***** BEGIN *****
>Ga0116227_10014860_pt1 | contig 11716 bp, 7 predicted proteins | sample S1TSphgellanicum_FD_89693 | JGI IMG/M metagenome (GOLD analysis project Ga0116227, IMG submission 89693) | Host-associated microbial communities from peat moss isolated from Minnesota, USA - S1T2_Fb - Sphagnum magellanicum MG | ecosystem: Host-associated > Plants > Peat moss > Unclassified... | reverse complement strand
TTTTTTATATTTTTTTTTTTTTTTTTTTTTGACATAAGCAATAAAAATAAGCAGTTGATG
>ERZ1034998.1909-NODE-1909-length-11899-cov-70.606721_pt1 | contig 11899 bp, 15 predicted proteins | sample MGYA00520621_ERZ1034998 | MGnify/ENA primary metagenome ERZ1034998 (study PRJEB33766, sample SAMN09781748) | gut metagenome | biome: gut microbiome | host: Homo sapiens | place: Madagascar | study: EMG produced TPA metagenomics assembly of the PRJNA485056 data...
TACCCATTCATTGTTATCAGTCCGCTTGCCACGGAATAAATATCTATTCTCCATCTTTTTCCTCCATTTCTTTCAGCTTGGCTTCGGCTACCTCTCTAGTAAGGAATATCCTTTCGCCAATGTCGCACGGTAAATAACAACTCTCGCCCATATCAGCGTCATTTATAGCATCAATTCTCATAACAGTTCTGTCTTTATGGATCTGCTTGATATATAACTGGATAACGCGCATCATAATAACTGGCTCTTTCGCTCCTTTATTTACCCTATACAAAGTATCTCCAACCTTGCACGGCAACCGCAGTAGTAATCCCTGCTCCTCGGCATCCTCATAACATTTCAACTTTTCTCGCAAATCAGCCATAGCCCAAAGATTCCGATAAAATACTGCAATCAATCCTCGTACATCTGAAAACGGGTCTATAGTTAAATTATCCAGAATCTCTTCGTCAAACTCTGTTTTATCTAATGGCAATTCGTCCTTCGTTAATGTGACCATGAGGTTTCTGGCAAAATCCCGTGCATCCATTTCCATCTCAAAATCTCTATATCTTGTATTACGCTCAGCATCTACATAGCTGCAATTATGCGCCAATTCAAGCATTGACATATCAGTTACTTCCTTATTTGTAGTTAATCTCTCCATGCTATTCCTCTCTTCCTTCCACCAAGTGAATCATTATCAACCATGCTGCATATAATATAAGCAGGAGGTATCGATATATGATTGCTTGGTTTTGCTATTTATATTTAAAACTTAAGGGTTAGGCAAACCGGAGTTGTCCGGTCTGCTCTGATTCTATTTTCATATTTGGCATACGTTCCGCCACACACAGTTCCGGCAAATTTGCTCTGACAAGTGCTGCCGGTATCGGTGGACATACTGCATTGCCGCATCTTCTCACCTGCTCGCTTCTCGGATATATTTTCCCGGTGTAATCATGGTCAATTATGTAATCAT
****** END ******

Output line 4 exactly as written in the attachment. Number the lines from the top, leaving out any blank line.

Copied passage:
TACCCATTCATTGTTATCAGTCCGCTTGCCACGGAATAAATATCTATTCTCCATCTTTTTCCTCCATTTCTTTCAGCTTGGCTTCGGCTACCTCTCTAGTAAGGAATATCCTTTCGCCAATGTCGCACGGTAAATAACAACTCTCGCCCATATCAGCGTCATTTATAGCATCAATTCTCATAACAGTTCTGTCTTTATGGATCTGCTTGATATATAACTGGATAACGCGCATCATAATAACTGGCTCTTTCGCTCCTTTATTTACCCTATACAAAGTATCTCCAACCTTGCACGGCAACCGCAGTAGTAATCCCTGCTCCTCGGCATCCTCATAACATTTCAACTTTTCTCGCAAATCAGCCATAGCCCAAAGATTCCGATAAAATACTGCAATCAATCCTCGTACATCTGAAAACGGGTCTATAGTTAAATTATCCAGAATCTCTTCGTCAAACTCTGTTTTATCTAATGGCAATTCGTCCTTCGTTAATGTGACCATGAGGTTTCTGGCAAAATCCCGTGCATCCATTTCCATCTCAAAATCTCTATATCTTGTATTACGCTCAGCATCTACATAGCTGCAATTATGCGCCAATTCAAGCATTGACATATCAGTTACTTCCTTATTTGTAGTTAATCTCTCCATGCTATTCCTCTCTTCCTTCCACCAAGTGAATCATTATCAACCATGCTGCATATAATATAAGCAGGAGGTATCGATATATGATTGCTTGGTTTTGCTATTTATATTTAAAACTTAAGGGTTAGGCAAACCGGAGTTGTCCGGTCTGCTCTGATTCTATTTTCATATTTGGCATACGTTCCGCCACACACAGTTCCGGCAAATTTGCTCTGACAAGTGCTGCCGGTATCGGTGGACATACTGCATTGCCGCATCTTCTCACCTGCTCGCTTCTCGGATATATTTTCCCGGTGTAATCATGGTCAATTATGTAATCAT